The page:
Energy-saving, blackout, and thermal curtains have been around since the 1930s. But modern scientific data – consisting of thermal images from infrared cameras – show that energy-saving curtains can make a significant difference in keeping your home warm in winter and cool in the summer. And, they can help save energy if you choose the right kind and install and maintain them properly.
A major source of winter heat loss occurs in your home through your windows. Window manufacturers measure this heat loss as the window’s R-value. The higher the R-value, the less heat is lost, and the better the window is at maintaining the indoor temperature. When installed and maintained properly, energy-saving curtains have the potential to increase your window’s R-value by preventing additional heat loss in winter, and by keeping heat out in summer.
Energy-saving curtains usually mount to the wall on a rod above your window’s molding or trim. Their length measures to the point just below the trim beneath the windowsill. Drapes, however, will hang from the same point above your window but extend beyond the windowsill to the floor. Most energy-saving curtains or drapes will feature a magnetic strip that holds the outside edge against the wall to prevent drafts and keep warm air from escaping. Likewise in summer, the magnetic strips keep cool air in the room and block the sun’s warmth from entering through the window.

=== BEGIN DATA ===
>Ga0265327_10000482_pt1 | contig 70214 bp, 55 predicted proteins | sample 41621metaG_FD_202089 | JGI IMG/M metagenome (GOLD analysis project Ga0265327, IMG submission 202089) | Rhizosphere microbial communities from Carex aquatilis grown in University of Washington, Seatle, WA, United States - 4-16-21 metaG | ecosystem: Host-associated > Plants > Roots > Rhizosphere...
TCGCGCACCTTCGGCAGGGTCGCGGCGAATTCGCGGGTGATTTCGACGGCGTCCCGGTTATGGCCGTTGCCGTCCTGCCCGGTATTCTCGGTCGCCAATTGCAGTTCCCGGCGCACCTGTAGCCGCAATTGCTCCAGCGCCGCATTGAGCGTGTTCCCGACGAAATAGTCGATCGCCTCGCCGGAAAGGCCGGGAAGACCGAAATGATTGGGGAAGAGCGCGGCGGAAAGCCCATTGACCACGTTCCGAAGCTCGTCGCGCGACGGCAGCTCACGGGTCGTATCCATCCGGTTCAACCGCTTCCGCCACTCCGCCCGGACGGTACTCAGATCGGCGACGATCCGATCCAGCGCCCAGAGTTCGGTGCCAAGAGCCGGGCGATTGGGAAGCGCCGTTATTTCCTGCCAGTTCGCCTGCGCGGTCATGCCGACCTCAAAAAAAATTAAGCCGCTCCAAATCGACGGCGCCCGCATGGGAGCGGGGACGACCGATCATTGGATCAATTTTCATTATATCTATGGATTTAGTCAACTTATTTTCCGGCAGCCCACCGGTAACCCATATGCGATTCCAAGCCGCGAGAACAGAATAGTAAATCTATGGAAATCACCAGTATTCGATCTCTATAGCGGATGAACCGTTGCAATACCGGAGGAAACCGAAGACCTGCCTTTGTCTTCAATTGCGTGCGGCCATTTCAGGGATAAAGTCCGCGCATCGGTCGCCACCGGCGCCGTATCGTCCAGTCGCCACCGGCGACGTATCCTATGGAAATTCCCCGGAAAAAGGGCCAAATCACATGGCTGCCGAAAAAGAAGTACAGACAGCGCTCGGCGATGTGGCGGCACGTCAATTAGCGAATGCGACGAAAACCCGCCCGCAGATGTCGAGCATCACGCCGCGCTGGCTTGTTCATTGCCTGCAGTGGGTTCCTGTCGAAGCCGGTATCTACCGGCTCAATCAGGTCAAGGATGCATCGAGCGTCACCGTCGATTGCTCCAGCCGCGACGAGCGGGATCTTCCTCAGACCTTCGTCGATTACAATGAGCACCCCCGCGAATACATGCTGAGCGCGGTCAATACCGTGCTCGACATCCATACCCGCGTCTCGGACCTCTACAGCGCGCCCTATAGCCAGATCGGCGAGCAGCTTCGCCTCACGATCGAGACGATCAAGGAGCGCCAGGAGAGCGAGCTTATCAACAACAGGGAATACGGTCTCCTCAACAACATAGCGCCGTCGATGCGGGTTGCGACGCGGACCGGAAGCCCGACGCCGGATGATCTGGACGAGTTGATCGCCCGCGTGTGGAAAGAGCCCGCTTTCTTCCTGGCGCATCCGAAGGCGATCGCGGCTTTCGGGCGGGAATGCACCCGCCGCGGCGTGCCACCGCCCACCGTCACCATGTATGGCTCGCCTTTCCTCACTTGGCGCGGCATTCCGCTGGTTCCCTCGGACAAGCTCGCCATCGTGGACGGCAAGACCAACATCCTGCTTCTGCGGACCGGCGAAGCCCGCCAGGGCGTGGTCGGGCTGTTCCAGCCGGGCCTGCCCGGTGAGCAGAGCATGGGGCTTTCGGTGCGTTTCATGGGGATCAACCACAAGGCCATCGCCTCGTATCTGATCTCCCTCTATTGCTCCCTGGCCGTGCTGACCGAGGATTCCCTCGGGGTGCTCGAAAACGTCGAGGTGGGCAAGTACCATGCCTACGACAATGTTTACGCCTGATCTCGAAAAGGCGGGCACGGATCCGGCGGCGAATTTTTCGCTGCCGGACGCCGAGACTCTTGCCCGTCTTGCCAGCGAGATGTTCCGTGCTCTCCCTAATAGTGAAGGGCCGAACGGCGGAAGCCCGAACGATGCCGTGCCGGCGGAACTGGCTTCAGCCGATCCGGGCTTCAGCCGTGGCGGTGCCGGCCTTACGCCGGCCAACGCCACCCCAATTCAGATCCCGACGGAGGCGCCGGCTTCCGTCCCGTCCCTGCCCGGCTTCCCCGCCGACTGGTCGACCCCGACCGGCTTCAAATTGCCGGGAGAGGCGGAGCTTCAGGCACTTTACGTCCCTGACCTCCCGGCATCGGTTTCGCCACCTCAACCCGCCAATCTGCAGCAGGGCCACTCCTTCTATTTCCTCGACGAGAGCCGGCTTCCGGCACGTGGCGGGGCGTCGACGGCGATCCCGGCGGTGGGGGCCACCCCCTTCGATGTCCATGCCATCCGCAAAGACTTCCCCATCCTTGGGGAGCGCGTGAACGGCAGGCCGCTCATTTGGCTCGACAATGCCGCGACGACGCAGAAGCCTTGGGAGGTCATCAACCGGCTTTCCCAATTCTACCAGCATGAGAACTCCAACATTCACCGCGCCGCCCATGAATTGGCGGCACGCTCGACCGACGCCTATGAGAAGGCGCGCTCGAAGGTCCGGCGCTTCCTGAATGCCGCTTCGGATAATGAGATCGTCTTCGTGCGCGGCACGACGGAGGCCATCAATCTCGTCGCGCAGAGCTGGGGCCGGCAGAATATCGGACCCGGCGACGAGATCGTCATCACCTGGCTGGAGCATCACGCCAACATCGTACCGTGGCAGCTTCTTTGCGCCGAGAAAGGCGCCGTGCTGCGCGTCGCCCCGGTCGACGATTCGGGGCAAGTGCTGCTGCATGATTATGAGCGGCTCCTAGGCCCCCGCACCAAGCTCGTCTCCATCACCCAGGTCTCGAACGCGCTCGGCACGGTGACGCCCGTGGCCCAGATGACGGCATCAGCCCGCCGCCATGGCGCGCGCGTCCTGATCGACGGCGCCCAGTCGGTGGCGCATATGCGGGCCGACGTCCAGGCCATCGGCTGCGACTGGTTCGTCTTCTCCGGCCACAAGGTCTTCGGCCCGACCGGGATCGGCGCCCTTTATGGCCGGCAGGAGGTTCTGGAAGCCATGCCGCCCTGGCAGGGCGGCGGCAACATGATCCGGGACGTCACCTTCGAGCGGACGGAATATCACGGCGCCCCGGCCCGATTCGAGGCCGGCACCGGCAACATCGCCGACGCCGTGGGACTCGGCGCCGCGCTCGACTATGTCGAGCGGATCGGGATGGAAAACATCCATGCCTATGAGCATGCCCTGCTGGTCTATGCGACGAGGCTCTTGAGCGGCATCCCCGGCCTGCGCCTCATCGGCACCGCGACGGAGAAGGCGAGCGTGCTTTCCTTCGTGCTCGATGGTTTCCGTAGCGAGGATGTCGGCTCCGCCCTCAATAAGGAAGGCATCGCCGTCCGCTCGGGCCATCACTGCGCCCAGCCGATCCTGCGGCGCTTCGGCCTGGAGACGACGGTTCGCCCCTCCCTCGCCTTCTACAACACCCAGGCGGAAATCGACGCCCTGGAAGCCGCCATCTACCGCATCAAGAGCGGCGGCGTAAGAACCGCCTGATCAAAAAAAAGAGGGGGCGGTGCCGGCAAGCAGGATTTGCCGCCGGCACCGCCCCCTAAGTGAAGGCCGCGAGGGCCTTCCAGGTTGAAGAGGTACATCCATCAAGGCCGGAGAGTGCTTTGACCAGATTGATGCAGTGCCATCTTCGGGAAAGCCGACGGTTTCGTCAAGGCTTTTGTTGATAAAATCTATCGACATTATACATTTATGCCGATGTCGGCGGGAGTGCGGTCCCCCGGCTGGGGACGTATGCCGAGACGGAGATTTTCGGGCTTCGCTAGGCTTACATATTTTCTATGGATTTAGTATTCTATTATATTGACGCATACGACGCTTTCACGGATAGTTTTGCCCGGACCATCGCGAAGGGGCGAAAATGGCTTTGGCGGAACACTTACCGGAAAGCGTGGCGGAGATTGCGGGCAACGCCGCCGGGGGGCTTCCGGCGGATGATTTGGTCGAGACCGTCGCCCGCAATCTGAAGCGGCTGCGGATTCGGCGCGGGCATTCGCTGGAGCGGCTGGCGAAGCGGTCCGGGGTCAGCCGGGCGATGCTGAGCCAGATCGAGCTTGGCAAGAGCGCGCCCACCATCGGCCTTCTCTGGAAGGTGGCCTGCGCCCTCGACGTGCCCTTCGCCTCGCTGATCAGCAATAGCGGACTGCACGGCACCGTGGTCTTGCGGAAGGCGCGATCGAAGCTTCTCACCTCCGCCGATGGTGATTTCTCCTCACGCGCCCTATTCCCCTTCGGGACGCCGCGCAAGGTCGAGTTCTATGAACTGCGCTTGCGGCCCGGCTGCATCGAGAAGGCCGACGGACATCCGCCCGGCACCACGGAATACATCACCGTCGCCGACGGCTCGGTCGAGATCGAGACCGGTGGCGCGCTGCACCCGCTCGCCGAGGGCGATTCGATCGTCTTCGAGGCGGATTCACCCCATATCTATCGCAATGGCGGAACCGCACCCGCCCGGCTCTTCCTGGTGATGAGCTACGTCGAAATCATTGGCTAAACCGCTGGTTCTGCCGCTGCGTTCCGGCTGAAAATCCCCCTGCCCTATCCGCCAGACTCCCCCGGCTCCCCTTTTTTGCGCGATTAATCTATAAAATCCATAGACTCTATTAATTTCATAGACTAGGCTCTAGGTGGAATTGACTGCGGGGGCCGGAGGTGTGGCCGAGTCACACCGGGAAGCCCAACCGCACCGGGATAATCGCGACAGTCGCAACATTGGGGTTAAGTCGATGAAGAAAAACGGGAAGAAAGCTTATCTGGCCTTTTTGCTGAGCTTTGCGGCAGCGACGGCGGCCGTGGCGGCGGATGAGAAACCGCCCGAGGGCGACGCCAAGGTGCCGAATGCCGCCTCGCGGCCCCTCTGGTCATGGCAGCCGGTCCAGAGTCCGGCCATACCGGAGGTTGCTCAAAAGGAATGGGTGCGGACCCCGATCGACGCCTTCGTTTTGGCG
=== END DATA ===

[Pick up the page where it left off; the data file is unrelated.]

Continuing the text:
In addition to maintaining your indoor room temperature, some energy-saving curtains consist of various layers of material that perform a variety of functions.
- The part of energy-saving curtains that is visible at first is the outer layer of decorative fabric. You may choose from fabrics in a variety of colors and textures to match your room’s décor.
- Behind the decorative fabric, you will also find a layer of reflective material – or film – that stops heat or cool air from penetrating the curtain in a process that is called thermal transfer. By halting thermal transfer, the room temperature remains virtually unaffected by the temperature of the window.
- Some energy-saving curtains also include a moisture barrier. This layer keeps the condensation that forms – as a result of the difference between the room temperature and the temperature of the window – from penetrating to the outer layer. It may also serve to absorb the moisture and prevent dripping that could damage wood trim and flooring.
- A number of energy-saving curtains include a changeable backing that is light-colored for summer (to reflect heat out) and dark-colored for winter (to absorb heat)
Along with proper installation and maintenance, opening and closing energy-saving curtains at certain times of day will enhance their value. Closing curtains in the winter at sundown will keep indoor heat from escaping, but opening them on south-facing windows during daylight hours will allow the sun’s rays to help warm your home. Likewise in summer, keeping curtains closed on north-facing windows during daylight hours will block the sun’s rays and allow your rooms to stay cooler. Additional benefits of energy-saving curtains include room darkening and noise dampening.
When you add it all up, energy-saving curtains may help lower your heating and cooling bills by encouraging the use of less energy. At Wieland Builders, we test every home for energy efficiency before we build it and again after completion. We always achieve a 5-star energy efficiency rating on every home we build. Our focus is on quality and customer care in building beautiful custom homes in communities in Southwest Ohio, Southeast Indiana, and Northern Kentucky. Call us today to find out what we can do for you: 513-860-4996.